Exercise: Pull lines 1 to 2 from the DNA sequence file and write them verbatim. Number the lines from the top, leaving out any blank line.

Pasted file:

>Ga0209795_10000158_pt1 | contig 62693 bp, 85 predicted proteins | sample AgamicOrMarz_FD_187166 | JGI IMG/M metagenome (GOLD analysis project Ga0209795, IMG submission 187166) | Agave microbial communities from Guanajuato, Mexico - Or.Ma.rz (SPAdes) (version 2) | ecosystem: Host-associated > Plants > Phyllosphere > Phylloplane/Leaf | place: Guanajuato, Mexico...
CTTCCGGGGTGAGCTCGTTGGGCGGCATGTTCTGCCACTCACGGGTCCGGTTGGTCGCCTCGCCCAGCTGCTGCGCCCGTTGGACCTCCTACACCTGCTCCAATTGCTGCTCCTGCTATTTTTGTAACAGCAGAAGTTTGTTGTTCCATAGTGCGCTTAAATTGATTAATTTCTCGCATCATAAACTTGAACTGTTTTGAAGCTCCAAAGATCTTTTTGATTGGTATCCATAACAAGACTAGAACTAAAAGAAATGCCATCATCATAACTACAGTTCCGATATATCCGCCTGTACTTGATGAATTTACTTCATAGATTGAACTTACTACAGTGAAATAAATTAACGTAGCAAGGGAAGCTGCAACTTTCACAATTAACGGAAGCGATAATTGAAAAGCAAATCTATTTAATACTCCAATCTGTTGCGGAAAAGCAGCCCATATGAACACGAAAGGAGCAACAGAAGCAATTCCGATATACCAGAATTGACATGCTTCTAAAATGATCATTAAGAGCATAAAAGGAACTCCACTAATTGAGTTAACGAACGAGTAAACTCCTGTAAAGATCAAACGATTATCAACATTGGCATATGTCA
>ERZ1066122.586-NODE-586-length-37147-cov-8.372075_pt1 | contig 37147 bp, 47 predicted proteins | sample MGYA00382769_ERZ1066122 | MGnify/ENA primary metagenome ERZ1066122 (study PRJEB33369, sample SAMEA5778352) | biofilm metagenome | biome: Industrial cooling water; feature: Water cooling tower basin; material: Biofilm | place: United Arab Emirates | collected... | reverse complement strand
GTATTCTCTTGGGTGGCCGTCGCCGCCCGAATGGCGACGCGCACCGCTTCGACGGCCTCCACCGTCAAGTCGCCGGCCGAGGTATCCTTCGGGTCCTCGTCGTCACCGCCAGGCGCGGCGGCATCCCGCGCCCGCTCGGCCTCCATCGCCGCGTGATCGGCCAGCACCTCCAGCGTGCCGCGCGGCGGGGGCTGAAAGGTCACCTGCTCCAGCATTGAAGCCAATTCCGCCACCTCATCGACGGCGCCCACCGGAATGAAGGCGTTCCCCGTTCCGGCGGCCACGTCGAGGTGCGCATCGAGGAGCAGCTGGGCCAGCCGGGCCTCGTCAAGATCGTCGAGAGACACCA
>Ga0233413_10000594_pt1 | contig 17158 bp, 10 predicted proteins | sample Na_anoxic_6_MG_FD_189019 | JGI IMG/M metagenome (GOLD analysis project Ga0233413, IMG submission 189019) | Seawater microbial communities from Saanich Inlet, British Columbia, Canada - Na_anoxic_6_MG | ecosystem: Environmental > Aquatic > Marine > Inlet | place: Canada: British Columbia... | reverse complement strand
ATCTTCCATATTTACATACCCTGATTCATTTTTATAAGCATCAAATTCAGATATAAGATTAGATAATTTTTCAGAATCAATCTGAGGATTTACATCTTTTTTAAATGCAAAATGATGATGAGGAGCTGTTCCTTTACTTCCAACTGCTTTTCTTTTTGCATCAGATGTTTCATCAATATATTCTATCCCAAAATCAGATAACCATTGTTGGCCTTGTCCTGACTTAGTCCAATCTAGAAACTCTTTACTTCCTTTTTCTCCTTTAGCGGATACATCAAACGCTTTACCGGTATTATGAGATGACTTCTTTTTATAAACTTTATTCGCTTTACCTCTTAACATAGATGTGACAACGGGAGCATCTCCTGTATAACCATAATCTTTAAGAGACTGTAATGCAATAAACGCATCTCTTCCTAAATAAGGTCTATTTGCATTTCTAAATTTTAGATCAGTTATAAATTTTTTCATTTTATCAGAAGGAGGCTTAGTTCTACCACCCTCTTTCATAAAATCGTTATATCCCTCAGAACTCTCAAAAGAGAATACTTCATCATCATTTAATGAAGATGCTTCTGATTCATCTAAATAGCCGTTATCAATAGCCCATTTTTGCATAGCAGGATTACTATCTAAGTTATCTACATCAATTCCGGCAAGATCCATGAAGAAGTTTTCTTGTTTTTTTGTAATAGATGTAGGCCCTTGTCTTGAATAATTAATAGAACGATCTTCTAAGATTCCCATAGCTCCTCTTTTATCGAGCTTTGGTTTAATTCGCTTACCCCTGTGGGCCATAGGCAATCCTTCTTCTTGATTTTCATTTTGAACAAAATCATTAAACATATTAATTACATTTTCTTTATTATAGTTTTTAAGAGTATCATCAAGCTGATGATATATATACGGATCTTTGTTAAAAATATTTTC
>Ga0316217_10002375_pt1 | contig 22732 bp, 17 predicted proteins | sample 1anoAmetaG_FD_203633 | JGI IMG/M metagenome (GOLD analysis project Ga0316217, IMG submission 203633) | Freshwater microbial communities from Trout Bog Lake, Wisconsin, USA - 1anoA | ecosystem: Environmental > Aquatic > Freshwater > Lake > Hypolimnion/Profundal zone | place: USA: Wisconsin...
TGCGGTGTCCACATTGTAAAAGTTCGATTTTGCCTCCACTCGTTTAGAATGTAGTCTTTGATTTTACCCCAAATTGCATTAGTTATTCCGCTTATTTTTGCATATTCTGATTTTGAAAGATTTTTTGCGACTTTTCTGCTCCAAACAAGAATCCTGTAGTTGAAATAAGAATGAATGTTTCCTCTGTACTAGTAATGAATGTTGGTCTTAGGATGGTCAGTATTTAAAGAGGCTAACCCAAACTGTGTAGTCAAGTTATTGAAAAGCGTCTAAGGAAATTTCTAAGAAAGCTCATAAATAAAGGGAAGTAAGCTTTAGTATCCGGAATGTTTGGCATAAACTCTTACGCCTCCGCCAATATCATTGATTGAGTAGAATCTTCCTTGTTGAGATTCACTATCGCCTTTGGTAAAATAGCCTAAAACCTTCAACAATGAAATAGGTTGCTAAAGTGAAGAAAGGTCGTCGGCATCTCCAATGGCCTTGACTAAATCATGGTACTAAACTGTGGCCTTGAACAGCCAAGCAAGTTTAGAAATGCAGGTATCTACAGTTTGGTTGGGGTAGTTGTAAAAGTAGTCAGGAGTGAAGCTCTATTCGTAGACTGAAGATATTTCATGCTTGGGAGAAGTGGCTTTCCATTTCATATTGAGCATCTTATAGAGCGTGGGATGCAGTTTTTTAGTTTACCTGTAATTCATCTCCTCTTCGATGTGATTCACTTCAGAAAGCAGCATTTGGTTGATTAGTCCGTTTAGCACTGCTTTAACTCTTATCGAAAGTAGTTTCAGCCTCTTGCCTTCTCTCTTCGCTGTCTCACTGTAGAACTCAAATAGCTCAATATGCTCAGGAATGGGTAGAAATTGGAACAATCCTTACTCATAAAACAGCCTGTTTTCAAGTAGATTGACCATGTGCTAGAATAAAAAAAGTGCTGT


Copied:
>Ga0209795_10000158_pt1 | contig 62693 bp, 85 predicted proteins | sample AgamicOrMarz_FD_187166 | JGI IMG/M metagenome (GOLD analysis project Ga0209795, IMG submission 187166) | Agave microbial communities from Guanajuato, Mexico - Or.Ma.rz (SPAdes) (version 2) | ecosystem: Host-associated > Plants > Phyllosphere > Phylloplane/Leaf | place: Guanajuato, Mexico...
CTTCCGGGGTGAGCTCGTTGGGCGGCATGTTCTGCCACTCACGGGTCCGGTTGGTCGCCTCGCCCAGCTGCTGCGCCCGTTGGACCTCCTACACCTGCTCCAATTGCTGCTCCTGCTATTTTTGTAACAGCAGAAGTTTGTTGTTCCATAGTGCGCTTAAATTGATTAATTTCTCGCATCATAAACTTGAACTGTTTTGAAGCTCCAAAGATCTTTTTGATTGGTATCCATAACAAGACTAGAACTAAAAGAAATGCCATCATCATAACTACAGTTCCGATATATCCGCCTGTACTTGATGAATTTACTTCATAGATTGAACTTACTACAGTGAAATAAATTAACGTAGCAAGGGAAGCTGCAACTTTCACAATTAACGGAAGCGATAATTGAAAAGCAAATCTATTTAATACTCCAATCTGTTGCGGAAAAGCAGCCCATATGAACACGAAAGGAGCAACAGAAGCAATTCCGATATACCAGAATTGACATGCTTCTAAAATGATCATTAAGAGCATAAAAGGAACTCCACTAATTGAGTTAACGAACGAGTAAACTCCTGTAAAGATCAAACGATTATCAACATTGGCATATGTCA